Bright and Brief
SOUTH WHITLEY, Ind. (AP) _ Although David Hockensmith never went to his high school prom, he now attends several each year all over the country as creative director of a supplier for backdrops, sparkle powder and spotlights.
″A prom is a rite of passage, something that proves you’re grown up. People always remember their proms,″ said Hockensmith, 49, of Stump Printing Co., which has festooned school gyms in all 50 states since 1926.
Hockensmith, responsible for developing new products and themes for proms, says he reads teen-age magazines to pick up trends.
Proms differ from region to region. In the heartland, dances are generally in school gymnasiums. But on the East and West coasts and in large cities, he said, dinner-dances at hotels are in vogue.
″Kids in Arizona have an ocean theme, while kids in Nebraska have the big- city theme. We have a high school in Alaska that is having a Southwest theme. It’s always some place you’re not,″ Hockensmith said.
And this season’s most popular theme?
″This year, all of our Cinderella-related items are selling well,″ Hockensmith said. ″That’s because it’s a fantasy of everyone.″
BOSSIER CITY, La. (AP) - Sue Merritt, principal at Curtis Elementary School, moved her desk to the school’s rooftop Friday to pay off a bet with pupils.
At the beginning of the school year, she told her 480 fifth- and sixth- graders that if they would read for 1 million minutes, she would run the school from the roof for a day.
Mrs. Merritt announced the pupils’ victory at an assembly.
″I am very, very proud of you,″ she said. ″You were right and I was wrong. So today I am going to take my rightful place in my office.″
She and her desk were hoisted onto the roof by a fire truck as Curtis cheerleaders yelled: ″Two bits, four bits, six bits, a dollar. All for Mrs. Merritt to go up on the roof, stand up and holler.″ During the day, students read book reports to her, recited poetry and sang, sometimes shouting over the roar of planes taking off from nearby Barksdale Air Force Base.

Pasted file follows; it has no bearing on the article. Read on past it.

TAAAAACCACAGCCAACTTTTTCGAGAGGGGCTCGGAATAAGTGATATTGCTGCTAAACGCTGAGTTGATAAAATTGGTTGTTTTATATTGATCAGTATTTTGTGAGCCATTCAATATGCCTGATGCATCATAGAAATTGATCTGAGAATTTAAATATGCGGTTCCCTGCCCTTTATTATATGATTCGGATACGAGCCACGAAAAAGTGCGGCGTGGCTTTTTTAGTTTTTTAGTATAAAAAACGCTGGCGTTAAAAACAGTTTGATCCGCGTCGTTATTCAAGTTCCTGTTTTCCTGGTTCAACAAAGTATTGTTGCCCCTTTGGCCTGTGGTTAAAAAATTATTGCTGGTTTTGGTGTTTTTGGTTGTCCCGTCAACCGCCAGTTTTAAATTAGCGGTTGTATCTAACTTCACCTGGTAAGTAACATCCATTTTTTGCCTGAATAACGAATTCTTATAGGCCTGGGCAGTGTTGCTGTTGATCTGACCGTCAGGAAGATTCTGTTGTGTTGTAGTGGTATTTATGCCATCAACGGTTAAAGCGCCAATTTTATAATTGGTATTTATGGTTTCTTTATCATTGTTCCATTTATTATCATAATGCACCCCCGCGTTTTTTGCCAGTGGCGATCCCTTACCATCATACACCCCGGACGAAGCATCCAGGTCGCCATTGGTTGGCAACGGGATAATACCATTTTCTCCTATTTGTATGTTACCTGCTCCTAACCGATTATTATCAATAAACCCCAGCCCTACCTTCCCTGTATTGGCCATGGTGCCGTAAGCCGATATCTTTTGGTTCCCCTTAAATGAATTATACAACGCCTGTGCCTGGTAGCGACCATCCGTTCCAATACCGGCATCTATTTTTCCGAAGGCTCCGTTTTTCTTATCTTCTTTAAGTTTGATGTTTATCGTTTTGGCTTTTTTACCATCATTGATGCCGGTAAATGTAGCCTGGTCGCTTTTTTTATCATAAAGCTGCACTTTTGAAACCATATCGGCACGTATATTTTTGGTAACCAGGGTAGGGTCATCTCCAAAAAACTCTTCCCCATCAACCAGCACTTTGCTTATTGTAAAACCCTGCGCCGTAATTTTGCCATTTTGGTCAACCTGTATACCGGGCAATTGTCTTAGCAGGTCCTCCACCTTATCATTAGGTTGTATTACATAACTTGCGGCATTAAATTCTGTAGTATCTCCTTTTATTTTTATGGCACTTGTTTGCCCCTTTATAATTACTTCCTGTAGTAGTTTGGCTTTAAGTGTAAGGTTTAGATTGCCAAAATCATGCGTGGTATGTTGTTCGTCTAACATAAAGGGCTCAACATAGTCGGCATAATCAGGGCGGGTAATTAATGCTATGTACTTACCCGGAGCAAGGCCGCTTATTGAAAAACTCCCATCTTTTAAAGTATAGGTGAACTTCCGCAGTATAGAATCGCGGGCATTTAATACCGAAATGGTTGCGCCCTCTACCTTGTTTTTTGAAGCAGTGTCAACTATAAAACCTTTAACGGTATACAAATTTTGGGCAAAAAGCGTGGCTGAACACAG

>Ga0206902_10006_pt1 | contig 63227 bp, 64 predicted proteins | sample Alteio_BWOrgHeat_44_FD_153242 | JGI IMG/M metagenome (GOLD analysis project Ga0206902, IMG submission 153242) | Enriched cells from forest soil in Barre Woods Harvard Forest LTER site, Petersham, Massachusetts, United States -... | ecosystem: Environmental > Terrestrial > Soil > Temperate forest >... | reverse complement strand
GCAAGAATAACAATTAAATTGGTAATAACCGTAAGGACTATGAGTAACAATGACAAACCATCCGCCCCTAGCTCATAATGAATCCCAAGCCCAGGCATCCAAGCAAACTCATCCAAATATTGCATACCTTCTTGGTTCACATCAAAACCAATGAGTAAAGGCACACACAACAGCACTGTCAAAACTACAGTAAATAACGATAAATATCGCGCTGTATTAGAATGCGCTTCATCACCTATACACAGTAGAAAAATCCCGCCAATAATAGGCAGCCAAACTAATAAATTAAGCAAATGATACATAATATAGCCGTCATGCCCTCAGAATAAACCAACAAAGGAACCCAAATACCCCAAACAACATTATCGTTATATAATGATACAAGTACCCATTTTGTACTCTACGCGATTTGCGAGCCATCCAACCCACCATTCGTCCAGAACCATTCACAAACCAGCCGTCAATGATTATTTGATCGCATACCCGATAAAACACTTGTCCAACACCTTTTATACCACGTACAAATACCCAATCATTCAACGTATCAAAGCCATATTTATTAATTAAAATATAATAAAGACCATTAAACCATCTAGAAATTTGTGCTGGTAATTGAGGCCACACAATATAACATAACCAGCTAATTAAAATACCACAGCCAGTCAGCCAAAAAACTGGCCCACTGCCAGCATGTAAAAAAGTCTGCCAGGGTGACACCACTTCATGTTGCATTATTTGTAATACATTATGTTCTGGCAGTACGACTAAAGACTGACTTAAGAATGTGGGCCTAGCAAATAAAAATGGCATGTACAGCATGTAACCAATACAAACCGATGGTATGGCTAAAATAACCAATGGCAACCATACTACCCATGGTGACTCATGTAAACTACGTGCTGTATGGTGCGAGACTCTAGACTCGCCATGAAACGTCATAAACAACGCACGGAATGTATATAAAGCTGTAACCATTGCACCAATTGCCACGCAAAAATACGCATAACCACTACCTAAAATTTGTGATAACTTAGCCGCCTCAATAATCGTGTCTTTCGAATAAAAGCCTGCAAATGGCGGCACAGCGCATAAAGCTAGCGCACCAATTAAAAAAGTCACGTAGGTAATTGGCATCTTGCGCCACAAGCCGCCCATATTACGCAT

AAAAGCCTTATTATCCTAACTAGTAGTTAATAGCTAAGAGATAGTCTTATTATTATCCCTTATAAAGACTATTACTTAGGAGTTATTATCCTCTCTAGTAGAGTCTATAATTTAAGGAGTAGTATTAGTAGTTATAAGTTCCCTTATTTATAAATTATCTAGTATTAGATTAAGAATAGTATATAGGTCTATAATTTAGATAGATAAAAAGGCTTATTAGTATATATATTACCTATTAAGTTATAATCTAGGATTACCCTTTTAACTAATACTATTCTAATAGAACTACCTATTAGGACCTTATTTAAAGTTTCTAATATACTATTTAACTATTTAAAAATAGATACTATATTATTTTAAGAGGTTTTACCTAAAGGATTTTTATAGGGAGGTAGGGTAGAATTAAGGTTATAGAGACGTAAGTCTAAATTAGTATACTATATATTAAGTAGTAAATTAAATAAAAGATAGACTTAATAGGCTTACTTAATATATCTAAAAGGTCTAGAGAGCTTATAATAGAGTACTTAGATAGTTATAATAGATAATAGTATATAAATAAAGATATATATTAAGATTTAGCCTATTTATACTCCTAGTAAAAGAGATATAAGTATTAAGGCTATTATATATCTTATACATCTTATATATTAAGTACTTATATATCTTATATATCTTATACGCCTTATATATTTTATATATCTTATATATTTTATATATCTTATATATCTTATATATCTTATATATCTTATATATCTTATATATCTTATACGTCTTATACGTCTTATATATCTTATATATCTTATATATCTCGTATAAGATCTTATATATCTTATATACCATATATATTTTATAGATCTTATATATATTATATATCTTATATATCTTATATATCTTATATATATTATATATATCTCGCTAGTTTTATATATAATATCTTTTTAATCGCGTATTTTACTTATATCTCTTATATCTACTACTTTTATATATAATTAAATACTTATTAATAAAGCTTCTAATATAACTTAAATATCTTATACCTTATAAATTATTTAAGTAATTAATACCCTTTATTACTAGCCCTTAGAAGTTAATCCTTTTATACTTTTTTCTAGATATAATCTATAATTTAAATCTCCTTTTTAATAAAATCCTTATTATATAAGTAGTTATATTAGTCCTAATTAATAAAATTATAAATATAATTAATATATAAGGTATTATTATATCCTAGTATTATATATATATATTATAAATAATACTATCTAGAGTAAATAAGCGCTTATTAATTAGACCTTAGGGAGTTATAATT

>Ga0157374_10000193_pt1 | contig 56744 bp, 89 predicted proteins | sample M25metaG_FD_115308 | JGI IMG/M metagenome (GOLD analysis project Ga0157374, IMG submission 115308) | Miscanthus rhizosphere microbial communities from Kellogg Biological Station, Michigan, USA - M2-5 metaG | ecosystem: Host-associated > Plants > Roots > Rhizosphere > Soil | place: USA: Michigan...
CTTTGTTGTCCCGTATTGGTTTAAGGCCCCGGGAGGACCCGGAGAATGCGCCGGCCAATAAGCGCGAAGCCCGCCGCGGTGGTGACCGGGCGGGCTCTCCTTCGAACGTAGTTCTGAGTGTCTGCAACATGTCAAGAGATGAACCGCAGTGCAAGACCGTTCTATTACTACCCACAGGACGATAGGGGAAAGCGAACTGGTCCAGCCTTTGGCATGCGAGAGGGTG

The hardest part was the ride up, she said.
″I throw up whenever I ride on the ferris wheel.″
NEWARK, Ohio (AP) - The city parks department received a $1,400 bank check Friday from ″an ex-mischievous kid″ who said the money was designed to make amends for about $100 worth of vandalism done some 35 years earlier.
″Isn’t that amazing? It made quite a nice ending to the week,″ said Mayor William Moore.
Moore said the check arrived Friday morning. He said there was no name on the check, but it was accompanied by a note.
The note read: ″The check is a gift to you as a payment for misdeeds done about 35 years ago. Even though the misdeed was only about $100 worth, I added on the interest.″ The note was signed, ″An ex-mischievous kid. Thanks for your patience.″
Moore said the money would go to the parks foundation fund in this central Ohio city.
He said he had no idea what the ″misdeeds″ mentioned in the note might have been.
″But anybody else who’d like to do this, we want them to know they’re welcome,″ he said.